Thread — Simplified Navigation

  • Jamie Fox

Thread is an online styling tool that uses a combination of human stylists and powerful machine-learning algorithms to recommend clothing and help customers shop with confidence.

This project was part of a short sprint where we had to move fast, validate our ideas and hit our goal. Based around the Test & Delivery framework, it started as a test project which was about informing rather than driving our decisions. The goal was to simplify the navigation. We believed that by showing users less, they would better understand the site and help us boost conversion rates.
UX Challenges —
On mobile, the navigation made it unclear whether Thread was a shop or simply a hub for inspiration. We frequently heard some users commenting they were unaware they could make a purchase, which was clear from past user testing sessions. Moving around the site wasn’t intuitive and didn’t allow the user to achieve their goal.
We were tasked with creating navigation that highlighted key areas of the site while still enabling users to access other features. We wanted to create a simpler experience for new users while not harming how existing users interacted with the site.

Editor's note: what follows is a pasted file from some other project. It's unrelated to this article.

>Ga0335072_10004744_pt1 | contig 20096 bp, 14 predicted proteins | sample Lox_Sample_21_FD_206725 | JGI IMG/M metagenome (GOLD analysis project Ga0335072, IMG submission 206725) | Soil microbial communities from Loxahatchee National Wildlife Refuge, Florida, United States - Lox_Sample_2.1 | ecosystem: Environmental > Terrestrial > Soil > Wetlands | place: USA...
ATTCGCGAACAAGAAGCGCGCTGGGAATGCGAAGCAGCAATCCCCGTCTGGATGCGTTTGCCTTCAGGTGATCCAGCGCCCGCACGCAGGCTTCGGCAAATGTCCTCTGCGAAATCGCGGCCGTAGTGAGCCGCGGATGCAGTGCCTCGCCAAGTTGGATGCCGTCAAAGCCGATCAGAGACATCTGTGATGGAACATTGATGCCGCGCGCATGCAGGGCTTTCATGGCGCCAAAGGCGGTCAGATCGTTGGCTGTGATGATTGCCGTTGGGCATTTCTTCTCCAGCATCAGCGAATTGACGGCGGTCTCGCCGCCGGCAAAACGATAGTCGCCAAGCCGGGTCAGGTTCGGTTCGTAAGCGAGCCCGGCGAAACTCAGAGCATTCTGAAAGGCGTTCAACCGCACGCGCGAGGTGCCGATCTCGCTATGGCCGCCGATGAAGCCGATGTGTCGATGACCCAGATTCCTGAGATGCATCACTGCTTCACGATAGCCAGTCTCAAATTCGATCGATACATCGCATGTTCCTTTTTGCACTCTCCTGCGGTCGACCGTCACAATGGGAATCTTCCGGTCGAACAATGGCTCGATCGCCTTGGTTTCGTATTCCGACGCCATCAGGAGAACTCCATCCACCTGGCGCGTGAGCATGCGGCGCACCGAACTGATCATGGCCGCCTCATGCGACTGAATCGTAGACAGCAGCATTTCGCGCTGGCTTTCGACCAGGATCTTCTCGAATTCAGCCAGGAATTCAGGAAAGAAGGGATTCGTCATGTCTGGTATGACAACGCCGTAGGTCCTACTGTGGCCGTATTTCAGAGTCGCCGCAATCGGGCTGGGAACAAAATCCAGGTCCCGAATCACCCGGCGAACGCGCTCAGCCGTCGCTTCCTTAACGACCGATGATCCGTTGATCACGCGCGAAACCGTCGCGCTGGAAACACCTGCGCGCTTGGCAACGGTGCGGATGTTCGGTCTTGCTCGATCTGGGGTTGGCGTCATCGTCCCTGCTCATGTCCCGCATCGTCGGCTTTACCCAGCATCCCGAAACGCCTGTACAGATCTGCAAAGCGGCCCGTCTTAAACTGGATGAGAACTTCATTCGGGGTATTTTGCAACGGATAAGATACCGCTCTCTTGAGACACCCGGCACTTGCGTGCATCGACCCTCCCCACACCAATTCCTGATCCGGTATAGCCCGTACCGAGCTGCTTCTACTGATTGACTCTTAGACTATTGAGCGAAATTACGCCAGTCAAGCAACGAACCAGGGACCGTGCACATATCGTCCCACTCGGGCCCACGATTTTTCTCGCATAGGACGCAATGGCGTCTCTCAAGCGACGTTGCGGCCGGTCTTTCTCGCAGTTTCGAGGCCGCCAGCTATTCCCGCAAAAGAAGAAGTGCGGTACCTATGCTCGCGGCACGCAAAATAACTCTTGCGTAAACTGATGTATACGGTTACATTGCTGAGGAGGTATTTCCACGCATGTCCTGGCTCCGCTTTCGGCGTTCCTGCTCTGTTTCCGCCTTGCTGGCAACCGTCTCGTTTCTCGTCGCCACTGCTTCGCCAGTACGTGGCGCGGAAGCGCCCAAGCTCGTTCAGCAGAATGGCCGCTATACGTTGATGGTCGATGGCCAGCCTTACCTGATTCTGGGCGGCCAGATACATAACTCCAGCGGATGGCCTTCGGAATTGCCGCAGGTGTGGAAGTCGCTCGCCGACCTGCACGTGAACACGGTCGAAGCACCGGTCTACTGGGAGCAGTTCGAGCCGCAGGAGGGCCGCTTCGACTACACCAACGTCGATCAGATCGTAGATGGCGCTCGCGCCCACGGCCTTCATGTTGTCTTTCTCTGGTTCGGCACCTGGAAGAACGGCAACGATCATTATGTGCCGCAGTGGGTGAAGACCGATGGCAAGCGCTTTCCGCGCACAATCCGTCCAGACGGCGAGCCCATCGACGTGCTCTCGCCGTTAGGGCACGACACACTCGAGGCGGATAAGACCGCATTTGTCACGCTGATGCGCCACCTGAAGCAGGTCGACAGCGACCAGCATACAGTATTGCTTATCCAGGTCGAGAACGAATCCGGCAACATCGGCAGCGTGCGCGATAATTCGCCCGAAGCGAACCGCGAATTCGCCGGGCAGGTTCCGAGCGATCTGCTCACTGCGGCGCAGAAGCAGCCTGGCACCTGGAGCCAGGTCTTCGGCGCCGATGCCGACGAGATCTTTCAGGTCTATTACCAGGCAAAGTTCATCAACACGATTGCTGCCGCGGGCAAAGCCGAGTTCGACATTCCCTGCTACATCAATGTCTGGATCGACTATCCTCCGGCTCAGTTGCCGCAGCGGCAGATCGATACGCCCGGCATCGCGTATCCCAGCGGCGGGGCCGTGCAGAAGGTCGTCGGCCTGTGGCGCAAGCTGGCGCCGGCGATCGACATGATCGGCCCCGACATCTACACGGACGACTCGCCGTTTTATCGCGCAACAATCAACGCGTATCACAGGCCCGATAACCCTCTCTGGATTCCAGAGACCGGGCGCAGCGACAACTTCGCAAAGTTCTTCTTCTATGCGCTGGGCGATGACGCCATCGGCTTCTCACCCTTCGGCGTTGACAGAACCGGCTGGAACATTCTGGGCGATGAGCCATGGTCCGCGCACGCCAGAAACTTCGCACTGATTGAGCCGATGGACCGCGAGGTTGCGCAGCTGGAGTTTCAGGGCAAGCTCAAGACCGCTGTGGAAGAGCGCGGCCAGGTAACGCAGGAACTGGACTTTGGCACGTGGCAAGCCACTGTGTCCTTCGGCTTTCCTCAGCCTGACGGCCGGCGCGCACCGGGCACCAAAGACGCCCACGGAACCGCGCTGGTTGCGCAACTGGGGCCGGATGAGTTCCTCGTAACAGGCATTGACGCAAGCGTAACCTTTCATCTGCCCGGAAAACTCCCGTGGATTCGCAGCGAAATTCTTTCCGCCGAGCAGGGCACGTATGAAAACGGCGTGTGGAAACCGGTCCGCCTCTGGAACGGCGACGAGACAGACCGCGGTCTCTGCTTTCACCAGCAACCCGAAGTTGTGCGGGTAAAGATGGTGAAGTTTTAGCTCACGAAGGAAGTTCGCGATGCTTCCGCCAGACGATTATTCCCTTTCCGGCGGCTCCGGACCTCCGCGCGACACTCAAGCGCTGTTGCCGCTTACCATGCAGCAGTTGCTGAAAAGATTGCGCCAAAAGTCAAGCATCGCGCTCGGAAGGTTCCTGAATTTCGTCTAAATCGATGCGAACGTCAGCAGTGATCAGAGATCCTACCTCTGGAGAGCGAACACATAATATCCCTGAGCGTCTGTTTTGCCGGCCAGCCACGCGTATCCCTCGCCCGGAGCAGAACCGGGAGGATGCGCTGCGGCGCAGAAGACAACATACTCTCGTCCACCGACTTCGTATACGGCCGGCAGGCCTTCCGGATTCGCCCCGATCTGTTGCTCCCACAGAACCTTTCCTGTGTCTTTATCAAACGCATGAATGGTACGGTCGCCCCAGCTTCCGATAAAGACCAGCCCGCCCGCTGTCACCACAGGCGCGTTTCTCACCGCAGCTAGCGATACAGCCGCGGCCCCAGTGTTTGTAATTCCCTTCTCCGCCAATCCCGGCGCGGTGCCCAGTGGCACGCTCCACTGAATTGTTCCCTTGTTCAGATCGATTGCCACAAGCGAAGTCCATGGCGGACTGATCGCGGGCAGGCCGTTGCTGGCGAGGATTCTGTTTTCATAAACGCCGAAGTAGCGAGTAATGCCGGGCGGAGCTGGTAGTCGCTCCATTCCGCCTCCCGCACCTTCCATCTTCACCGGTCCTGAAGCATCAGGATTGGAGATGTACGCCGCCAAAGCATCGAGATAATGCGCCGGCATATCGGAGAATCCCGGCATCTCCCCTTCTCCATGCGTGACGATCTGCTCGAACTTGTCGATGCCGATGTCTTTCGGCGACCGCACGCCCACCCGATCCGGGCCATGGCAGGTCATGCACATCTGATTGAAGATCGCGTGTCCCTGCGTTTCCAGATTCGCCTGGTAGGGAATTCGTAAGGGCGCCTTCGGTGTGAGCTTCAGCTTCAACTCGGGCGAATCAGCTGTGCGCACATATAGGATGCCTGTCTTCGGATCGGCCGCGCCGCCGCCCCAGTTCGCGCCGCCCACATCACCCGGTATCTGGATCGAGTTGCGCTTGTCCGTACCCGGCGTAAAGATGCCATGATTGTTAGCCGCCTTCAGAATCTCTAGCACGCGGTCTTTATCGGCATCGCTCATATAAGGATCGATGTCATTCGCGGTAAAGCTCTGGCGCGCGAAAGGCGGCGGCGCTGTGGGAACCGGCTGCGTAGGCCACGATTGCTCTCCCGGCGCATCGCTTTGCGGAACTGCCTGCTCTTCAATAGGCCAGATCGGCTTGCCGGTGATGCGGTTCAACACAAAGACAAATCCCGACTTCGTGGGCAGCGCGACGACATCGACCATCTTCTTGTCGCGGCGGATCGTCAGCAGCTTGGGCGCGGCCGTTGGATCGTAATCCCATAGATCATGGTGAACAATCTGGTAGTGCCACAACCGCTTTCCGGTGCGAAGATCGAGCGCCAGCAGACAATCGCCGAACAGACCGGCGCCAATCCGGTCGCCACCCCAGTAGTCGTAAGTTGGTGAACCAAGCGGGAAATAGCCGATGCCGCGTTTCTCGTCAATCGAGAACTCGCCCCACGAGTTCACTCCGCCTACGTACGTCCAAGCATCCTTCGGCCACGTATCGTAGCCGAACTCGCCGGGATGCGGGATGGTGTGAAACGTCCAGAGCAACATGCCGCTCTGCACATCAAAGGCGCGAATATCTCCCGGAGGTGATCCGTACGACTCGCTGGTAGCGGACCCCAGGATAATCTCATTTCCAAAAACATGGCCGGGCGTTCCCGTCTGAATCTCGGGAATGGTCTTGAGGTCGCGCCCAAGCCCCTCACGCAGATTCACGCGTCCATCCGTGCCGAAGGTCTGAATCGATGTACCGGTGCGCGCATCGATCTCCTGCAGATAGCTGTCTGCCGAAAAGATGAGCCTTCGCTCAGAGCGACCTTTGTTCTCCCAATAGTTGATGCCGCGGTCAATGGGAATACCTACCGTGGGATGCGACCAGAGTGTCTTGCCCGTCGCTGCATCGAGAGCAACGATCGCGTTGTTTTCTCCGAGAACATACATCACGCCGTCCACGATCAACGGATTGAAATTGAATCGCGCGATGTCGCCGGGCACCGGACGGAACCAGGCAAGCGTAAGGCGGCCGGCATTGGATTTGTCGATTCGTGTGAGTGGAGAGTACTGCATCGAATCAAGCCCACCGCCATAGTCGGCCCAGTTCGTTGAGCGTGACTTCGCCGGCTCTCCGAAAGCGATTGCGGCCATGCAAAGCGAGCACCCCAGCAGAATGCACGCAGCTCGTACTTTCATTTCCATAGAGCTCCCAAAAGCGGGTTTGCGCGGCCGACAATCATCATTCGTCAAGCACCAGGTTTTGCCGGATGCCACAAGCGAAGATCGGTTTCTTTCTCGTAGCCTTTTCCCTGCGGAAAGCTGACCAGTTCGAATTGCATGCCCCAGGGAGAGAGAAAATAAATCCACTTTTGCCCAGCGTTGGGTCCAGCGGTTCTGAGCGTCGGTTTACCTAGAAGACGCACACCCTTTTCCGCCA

UX Solutions —
To solve these challenges, we created a simplified version of the existing navigation. This included hiding secondary content behind a ‘more’ tab, to maintain focus on the primary experience, and using established icons alongside typography to make Thread’s purpose clear.
Addressing the issue of Thread not being recognised as a destination for purchase, we changed the box icon for the checkout into a bag icon, which is more widely recognised across competitors. As a result, we saw a 2% relative uplift in conversion rates.
We believed making ‘liked’ items more prominent on the navigation would help increase conversion rates and repeat purchases. This change proved positive for new and existing users.
One issue we encountered while testing the first iteration was that highlighting the core features increased messaging to stylists by 150%, which we simply couldn’t support at the current growth rate. After running this test for a month, we decided to run another test without ‘messaging’ in the navigation to explore if this would affect conversion rates. This change proved positive, resolving the issue without affecting conversion.
In the final concept, we also highlighted the cash incentive for referring friends, which is an important driver for new business, and made the checkout icon consistently visible on-screen, to constantly remind users they can purchase.
These updates all improved the user experience and helped elevate growth.

Team —

Client - Thread Product Designer - Jamie Fox Developer - James Broad Product Manager - Thomas May